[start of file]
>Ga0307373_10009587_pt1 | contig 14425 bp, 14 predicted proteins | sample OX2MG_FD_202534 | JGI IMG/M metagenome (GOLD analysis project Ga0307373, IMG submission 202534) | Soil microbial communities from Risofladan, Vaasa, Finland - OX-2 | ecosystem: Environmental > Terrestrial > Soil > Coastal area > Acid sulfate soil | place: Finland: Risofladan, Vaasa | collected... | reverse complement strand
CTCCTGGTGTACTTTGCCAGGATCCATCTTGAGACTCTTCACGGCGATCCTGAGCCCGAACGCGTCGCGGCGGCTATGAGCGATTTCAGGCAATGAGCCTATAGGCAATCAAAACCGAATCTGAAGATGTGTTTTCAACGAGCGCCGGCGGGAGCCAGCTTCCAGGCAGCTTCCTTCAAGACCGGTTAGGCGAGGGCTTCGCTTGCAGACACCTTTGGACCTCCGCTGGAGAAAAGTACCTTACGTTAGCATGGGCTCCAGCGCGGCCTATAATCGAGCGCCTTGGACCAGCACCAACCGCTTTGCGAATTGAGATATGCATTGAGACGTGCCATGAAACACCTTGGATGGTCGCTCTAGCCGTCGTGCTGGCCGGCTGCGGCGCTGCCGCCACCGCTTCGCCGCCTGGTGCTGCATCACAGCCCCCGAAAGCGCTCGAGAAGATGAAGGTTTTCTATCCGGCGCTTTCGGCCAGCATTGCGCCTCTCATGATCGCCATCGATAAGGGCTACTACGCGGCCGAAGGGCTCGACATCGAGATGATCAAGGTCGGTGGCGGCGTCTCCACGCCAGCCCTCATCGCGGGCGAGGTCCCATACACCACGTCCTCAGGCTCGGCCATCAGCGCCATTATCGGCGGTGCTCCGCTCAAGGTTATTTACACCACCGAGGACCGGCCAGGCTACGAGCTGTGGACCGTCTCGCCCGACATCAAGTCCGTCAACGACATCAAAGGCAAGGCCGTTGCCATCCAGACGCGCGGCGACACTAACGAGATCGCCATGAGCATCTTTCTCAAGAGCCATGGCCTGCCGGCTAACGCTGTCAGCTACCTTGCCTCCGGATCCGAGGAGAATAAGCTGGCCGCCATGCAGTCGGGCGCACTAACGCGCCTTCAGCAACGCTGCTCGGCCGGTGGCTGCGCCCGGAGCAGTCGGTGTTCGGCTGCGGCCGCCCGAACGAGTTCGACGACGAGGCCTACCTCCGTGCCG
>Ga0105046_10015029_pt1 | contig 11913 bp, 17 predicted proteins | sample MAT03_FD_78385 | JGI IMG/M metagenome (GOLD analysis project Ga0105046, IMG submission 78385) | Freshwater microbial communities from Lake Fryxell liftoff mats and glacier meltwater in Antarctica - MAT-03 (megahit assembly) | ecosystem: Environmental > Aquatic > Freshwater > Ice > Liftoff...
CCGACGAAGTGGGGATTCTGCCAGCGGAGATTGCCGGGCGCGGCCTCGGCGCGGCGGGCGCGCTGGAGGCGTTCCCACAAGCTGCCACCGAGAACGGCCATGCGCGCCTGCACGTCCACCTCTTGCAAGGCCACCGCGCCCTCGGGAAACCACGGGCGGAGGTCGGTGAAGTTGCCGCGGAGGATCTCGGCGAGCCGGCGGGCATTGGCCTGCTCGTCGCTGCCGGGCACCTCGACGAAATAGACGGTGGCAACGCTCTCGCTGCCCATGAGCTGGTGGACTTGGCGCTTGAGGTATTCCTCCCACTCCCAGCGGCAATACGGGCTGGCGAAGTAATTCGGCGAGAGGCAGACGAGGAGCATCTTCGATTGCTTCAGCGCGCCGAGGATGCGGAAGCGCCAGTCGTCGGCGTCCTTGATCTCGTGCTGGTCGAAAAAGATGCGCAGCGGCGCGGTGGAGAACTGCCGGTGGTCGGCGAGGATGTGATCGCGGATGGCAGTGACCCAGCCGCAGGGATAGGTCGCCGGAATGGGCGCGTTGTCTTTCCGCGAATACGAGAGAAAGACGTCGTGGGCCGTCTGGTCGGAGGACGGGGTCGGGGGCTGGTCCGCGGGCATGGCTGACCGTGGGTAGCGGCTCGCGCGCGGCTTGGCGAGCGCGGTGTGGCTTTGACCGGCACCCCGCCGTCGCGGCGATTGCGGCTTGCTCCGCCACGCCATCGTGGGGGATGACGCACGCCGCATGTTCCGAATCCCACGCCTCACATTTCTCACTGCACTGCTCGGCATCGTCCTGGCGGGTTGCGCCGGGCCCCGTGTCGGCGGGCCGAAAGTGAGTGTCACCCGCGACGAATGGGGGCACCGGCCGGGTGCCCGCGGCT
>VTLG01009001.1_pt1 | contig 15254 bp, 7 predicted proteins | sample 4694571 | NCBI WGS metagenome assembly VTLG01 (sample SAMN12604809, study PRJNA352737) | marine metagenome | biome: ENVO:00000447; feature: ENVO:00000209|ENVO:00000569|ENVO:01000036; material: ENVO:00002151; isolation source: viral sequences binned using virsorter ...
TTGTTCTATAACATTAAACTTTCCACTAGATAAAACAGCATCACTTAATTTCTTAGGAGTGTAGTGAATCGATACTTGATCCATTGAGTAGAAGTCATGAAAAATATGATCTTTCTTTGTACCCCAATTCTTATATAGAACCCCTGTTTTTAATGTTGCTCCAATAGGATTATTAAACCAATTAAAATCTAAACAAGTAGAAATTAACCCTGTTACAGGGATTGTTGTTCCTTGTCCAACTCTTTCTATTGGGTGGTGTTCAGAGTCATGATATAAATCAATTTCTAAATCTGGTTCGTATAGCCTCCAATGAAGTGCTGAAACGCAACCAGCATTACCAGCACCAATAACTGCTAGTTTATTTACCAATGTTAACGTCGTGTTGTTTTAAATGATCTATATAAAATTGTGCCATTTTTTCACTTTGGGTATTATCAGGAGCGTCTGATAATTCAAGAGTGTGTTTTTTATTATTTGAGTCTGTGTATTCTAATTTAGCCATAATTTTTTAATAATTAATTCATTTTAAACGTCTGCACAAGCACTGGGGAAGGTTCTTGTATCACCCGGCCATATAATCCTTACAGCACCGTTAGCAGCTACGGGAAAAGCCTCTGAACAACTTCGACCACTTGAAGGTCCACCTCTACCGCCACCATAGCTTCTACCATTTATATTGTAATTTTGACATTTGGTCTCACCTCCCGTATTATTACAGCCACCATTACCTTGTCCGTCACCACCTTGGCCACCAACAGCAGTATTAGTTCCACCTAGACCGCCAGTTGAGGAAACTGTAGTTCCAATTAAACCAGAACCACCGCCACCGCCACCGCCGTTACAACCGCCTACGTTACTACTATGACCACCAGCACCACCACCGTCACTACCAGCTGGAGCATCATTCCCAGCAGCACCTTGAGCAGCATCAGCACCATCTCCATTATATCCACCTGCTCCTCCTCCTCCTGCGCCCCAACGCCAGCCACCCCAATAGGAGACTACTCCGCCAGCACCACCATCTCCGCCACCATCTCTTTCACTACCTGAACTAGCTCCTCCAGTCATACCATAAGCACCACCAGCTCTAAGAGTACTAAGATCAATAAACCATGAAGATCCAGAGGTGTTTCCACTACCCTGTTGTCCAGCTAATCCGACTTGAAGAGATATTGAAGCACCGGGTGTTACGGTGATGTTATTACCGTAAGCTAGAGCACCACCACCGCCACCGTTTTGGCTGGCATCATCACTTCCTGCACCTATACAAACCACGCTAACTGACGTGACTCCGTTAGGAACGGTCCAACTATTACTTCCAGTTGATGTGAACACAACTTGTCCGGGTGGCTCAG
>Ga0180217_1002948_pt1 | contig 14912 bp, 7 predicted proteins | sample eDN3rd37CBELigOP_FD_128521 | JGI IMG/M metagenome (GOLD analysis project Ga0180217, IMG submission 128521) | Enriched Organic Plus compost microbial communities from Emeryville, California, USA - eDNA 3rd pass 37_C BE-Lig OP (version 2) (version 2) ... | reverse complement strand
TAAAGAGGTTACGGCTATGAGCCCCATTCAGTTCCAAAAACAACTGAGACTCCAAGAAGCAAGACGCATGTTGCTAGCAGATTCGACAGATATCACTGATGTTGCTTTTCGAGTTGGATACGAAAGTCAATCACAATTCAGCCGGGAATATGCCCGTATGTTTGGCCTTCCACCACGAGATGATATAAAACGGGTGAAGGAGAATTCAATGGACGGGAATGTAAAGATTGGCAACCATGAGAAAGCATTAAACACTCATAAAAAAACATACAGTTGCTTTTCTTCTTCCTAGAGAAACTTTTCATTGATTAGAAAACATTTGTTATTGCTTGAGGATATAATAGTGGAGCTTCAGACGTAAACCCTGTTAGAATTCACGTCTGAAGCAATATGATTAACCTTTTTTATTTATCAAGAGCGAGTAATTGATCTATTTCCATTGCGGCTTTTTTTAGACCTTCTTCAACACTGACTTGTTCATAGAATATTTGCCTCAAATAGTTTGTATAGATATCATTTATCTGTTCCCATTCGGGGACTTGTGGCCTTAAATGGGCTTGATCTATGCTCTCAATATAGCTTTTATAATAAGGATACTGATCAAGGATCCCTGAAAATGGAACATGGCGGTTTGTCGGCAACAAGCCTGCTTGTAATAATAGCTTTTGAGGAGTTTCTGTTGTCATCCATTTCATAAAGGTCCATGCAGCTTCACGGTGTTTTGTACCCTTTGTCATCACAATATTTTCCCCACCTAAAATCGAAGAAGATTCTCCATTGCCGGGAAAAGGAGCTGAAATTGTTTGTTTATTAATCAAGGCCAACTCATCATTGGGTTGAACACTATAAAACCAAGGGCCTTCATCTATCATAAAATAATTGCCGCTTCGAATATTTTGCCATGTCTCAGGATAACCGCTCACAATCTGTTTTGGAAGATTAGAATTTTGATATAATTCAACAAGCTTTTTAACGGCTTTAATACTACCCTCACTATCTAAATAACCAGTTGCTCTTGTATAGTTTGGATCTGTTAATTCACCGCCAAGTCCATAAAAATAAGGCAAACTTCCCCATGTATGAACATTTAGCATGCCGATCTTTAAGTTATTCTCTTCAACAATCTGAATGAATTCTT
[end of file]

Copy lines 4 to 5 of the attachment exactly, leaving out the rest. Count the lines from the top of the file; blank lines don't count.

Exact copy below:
CCGACGAAGTGGGGATTCTGCCAGCGGAGATTGCCGGGCGCGGCCTCGGCGCGGCGGGCGCGCTGGAGGCGTTCCCACAAGCTGCCACCGAGAACGGCCATGCGCGCCTGCACGTCCACCTCTTGCAAGGCCACCGCGCCCTCGGGAAACCACGGGCGGAGGTCGGTGAAGTTGCCGCGGAGGATCTCGGCGAGCCGGCGGGCATTGGCCTGCTCGTCGCTGCCGGGCACCTCGACGAAATAGACGGTGGCAACGCTCTCGCTGCCCATGAGCTGGTGGACTTGGCGCTTGAGGTATTCCTCCCACTCCCAGCGGCAATACGGGCTGGCGAAGTAATTCGGCGAGAGGCAGACGAGGAGCATCTTCGATTGCTTCAGCGCGCCGAGGATGCGGAAGCGCCAGTCGTCGGCGTCCTTGATCTCGTGCTGGTCGAAAAAGATGCGCAGCGGCGCGGTGGAGAACTGCCGGTGGTCGGCGAGGATGTGATCGCGGATGGCAGTGACCCAGCCGCAGGGATAGGTCGCCGGAATGGGCGCGTTGTCTTTCCGCGAATACGAGAGAAAGACGTCGTGGGCCGTCTGGTCGGAGGACGGGGTCGGGGGCTGGTCCGCGGGCATGGCTGACCGTGGGTAGCGGCTCGCGCGCGGCTTGGCGAGCGCGGTGTGGCTTTGACCGGCACCCCGCCGTCGCGGCGATTGCGGCTTGCTCCGCCACGCCATCGTGGGGGATGACGCACGCCGCATGTTCCGAATCCCACGCCTCACATTTCTCACTGCACTGCTCGGCATCGTCCTGGCGGGTTGCGCCGGGCCCCGTGTCGGCGGGCCGAAAGTGAGTGTCACCCGCGACGAATGGGGGCACCGGCCGGGTGCCCGCGGCT
>VTLG01009001.1_pt1 | contig 15254 bp, 7 predicted proteins | sample 4694571 | NCBI WGS metagenome assembly VTLG01 (sample SAMN12604809, study PRJNA352737) | marine metagenome | biome: ENVO:00000447; feature: ENVO:00000209|ENVO:00000569|ENVO:01000036; material: ENVO:00002151; isolation source: viral sequences binned using virsorter ...